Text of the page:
The CERT was set up as part of a NATO Science for Peace and Security (SPS) project to enhance Jordanian cyber defence capabilities
To help counter the growing threats across the region, NATO’s SPS Programme has been strengthening the cyber defence capabilities of the country, an active partner country in NATO’s Mediterranean Dialogue forum for cooperation.
Launched in 2014, the SPS project – led by experts from Germany and Jordan and further supported by France and the United States – responds to a key national priority and forms part of the Defence and Related Security Capacity Building (DCB) package for Jordan. The DCB Initiative reinforces NATO’s commitment to partners and helps to project stability beyond NATO’s borders by providing support to nations requesting defence capacity assistance from NATO.
“This project signifies a milestone for cooperation in the area of cyber defence with a partner nation, and is the first of its kind to have been approved by NATO Allies,” says Christian Lifländer, Head of NATO’s Cyber Defence Section. “It supported Jordan in developing capabilities to defend its infrastructure, mitigate the impact of cyber attacks, and enhance the overall security situation in the county,” he explains.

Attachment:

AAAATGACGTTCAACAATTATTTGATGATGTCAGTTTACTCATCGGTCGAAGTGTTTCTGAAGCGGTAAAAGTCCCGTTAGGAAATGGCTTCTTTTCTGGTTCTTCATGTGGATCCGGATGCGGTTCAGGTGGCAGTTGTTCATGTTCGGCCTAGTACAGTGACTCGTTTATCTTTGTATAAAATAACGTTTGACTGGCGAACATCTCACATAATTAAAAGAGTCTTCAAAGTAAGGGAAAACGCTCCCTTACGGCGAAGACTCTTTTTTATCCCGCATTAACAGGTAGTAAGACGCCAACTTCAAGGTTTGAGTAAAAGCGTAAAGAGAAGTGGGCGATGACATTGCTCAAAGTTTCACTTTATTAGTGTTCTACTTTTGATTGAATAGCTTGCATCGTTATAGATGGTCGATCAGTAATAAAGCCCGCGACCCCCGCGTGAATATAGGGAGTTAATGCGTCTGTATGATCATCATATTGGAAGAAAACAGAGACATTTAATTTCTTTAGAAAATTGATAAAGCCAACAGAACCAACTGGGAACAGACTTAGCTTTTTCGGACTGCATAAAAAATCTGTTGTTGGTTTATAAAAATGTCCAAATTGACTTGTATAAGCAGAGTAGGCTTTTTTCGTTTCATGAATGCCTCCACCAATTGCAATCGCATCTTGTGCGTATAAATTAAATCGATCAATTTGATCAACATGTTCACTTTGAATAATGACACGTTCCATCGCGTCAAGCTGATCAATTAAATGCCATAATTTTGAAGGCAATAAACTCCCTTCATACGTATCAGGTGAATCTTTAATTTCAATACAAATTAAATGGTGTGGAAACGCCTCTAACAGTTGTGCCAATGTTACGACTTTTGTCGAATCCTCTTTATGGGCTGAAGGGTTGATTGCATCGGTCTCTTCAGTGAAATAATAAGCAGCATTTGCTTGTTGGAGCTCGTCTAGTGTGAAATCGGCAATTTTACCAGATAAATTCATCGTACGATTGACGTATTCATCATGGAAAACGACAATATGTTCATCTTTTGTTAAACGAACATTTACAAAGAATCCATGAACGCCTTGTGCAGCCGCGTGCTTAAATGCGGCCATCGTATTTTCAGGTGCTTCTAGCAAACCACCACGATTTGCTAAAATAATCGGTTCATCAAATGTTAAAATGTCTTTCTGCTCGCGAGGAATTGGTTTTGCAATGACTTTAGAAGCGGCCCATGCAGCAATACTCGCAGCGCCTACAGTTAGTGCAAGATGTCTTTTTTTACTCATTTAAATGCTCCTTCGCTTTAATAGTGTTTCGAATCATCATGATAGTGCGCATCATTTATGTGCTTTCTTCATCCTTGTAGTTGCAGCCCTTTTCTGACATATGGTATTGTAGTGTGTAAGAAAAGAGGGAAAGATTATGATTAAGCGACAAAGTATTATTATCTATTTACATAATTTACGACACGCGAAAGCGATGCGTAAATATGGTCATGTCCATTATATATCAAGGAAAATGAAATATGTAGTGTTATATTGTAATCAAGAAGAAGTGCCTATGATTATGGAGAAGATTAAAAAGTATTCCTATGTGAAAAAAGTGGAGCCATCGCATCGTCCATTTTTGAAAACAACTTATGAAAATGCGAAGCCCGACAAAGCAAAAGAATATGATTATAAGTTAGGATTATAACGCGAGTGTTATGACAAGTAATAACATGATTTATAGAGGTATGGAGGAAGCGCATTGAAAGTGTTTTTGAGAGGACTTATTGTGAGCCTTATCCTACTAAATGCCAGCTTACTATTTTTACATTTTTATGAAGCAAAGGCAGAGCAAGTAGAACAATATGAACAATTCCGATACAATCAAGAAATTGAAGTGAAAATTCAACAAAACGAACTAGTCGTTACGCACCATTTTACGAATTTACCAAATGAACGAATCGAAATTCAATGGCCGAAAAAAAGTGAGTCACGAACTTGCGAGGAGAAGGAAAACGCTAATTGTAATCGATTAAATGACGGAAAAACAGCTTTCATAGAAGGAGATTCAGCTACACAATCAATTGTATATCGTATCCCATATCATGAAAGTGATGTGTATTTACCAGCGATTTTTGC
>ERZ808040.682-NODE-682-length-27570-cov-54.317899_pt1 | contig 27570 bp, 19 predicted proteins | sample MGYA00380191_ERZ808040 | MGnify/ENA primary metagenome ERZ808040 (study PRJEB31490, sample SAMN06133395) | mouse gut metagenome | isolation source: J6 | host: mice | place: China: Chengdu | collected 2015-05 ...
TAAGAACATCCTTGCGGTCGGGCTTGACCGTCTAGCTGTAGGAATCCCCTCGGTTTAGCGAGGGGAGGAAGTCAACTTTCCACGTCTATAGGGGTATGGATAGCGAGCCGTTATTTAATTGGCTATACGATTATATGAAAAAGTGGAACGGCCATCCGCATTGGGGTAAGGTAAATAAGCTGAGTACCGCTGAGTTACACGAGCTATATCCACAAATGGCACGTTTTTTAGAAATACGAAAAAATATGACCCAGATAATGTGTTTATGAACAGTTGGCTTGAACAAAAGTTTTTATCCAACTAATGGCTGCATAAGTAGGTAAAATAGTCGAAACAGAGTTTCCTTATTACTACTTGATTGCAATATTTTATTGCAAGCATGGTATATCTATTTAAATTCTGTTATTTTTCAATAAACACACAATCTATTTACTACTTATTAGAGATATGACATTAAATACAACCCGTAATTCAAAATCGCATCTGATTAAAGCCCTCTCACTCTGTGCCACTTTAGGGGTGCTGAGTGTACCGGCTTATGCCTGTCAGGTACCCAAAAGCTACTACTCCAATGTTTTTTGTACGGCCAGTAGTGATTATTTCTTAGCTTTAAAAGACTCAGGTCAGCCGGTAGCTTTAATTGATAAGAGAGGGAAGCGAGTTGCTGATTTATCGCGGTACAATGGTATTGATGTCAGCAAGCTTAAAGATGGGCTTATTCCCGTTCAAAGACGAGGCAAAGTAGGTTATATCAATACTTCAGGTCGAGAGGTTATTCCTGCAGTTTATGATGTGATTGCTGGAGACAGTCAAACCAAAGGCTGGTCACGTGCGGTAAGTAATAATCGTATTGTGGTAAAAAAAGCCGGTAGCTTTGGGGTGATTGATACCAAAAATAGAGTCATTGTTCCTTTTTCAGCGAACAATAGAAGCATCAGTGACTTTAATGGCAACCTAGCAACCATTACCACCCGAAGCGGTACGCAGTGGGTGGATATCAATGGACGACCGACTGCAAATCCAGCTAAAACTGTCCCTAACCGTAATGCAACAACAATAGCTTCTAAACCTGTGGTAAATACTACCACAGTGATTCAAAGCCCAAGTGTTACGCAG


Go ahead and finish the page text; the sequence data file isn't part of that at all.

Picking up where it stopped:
The SPS project established a Computer Emergency Response Team (CERT) within the Jordanian Armed Forces, which represents a major milestone in Jordan’s national cyber defence programme and enhanced the country’s cyber defence posture. Through training and professional development, it contributed to the creation of a qualified and well-trained workforce. The success of the project was underscored by a decree of the Jordanian government, declaring the project to be a recognised national priority.
Building on the project’s accomplishments, a follow-on multi-year SPS project is currently under development. It will deliver additional capabilities that will complement, consolidate and strengthen those built during the first project.